Balance of Payment remains strong in July-October
Monday, 30 Nov -0001 00:00:00

Balance of Payment remains strong in July-October

The Country’s overall balance of payments (BoP) continued to show surplus trend in the first four months of current fiscal year despite significant decline in external assistance and lower inflow of foreign direct investment.

Overall balance stood at $82 million in the first four months of 2006-07, which was $133 million in the first quarter of the same fiscal.

The surplus balance in the first four months was lower compared to the first quarter figure of the current fiscal as the current account surplus slowed down during the July-October period, showed the central bank statistics.

However, there was a shortfall of $217 million in the overall balance in the first four months of 2005-06, showed the central bank data.

The central bank statistics showed that foreign direct investment dropped to $200 million in July-October period, which was $242 million in same period of 2005.

Foreign aid has also continued to decline as net aid inflow dropped to $22.7 million in the first four months of the current fiscal, which was $190.85 million in the same period of previous fiscal year.

The economic relation division data showed that total aid disbursement during the period under review declined to $172.00 million from $334.85 million in the first four months of 2005-06.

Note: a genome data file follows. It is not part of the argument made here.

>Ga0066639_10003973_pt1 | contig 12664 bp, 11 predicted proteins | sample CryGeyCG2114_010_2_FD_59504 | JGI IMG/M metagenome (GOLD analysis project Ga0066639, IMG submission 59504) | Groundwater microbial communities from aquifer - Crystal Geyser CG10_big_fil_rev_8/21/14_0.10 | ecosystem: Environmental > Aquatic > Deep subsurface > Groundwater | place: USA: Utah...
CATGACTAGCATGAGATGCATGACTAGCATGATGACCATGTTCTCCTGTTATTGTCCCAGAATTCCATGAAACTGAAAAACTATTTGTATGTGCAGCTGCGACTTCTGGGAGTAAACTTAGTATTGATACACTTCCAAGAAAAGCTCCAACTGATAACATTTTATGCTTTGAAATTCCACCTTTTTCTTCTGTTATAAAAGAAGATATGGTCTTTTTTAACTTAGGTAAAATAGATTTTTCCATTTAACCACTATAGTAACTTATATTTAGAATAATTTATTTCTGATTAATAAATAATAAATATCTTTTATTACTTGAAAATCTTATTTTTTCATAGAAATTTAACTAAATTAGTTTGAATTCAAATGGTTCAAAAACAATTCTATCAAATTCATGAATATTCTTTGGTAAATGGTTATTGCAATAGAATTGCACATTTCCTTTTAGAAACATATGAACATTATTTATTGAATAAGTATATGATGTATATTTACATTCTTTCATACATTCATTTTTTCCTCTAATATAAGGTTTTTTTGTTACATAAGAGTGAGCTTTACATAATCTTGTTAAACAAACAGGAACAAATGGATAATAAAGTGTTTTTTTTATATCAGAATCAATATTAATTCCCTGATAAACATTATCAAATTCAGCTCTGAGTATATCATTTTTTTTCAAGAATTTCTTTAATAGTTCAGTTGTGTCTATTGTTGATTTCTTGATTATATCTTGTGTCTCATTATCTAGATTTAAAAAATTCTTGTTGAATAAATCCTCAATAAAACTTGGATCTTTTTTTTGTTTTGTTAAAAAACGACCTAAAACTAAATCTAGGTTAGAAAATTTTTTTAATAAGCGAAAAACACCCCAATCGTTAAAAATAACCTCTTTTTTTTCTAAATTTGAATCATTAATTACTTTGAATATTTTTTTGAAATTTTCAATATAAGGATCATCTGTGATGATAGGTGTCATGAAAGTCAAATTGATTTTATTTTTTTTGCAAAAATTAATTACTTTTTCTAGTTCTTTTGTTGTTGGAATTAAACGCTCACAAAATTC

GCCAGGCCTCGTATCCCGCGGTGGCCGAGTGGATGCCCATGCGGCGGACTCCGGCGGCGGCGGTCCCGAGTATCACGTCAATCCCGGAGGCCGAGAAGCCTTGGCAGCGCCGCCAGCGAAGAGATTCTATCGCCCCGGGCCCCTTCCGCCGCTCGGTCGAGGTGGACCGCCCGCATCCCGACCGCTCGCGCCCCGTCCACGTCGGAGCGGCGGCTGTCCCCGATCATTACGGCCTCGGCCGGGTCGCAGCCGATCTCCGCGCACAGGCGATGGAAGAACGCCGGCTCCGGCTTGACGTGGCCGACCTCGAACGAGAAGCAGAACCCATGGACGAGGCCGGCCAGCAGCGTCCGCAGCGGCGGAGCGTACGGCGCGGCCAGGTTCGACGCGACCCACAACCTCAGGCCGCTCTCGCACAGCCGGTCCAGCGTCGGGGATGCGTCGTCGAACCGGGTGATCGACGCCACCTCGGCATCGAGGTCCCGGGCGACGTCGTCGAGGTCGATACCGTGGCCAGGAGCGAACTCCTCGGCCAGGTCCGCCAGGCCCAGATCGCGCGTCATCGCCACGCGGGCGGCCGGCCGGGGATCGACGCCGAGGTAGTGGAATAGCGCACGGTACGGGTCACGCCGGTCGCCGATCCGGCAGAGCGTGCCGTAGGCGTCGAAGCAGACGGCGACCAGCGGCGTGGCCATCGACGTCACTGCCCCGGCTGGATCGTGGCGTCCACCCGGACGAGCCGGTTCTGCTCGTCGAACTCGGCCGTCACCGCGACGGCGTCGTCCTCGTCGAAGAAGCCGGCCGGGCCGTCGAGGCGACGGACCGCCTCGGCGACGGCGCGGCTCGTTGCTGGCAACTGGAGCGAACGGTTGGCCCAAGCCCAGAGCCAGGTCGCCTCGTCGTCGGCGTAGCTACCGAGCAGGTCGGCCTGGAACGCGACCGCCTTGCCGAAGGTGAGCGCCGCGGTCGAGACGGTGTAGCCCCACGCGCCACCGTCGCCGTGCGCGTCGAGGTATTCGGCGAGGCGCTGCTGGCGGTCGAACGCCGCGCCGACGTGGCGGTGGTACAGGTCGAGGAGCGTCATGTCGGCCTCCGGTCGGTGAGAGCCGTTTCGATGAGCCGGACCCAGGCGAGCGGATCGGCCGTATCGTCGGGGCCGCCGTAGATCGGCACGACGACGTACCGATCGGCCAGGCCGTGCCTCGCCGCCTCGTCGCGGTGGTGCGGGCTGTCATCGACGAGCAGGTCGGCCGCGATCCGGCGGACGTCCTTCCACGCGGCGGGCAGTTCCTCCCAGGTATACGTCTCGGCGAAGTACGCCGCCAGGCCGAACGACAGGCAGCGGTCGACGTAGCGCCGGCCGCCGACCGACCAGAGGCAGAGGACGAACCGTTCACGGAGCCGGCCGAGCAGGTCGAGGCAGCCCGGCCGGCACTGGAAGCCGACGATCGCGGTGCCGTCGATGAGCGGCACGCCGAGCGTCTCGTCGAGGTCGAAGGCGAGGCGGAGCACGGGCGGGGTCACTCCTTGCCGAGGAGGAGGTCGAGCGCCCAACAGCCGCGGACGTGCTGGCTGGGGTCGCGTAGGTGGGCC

The repayment of principal amount of foreign loans was slightly higher to $149.3 million in the period, which was $144 million in the same period of last fiscal.

Robust growth of remittance coupled with lower trade deficit provided strong backup to the current account with a surplus of $344 million in the period under review which was $300 million in the same period of 2005.

But, the current account surplus slowed down in the period from the $408 million in the first quarter of the current fiscal mainly due to higher deficit in service trade and income.

The central bank statistics also showed that trade deficit stood lower at $688 million in July-October 2006 which was $742 million in the same period of 2005.

The export earnings and import payments registered 23.3 per cent and 17.6 per cent growth respectively during the July-October period.

Bangladesh Bank, projected that export would continue to grow at current rate while import growth would be moderate.

‘The trade deficit is expected to narrow further in FY07, though the volatile cost of petroleum products remains a source of disquiet in this prediction,’ said the review.

‘While the import of capital machinery and construction material may be benefited the economy in the medium to long term by increasing productivity capacity and providing infrastructure facility, the persistently high oil prices may continue to put pressure on current account balance in FY07’.

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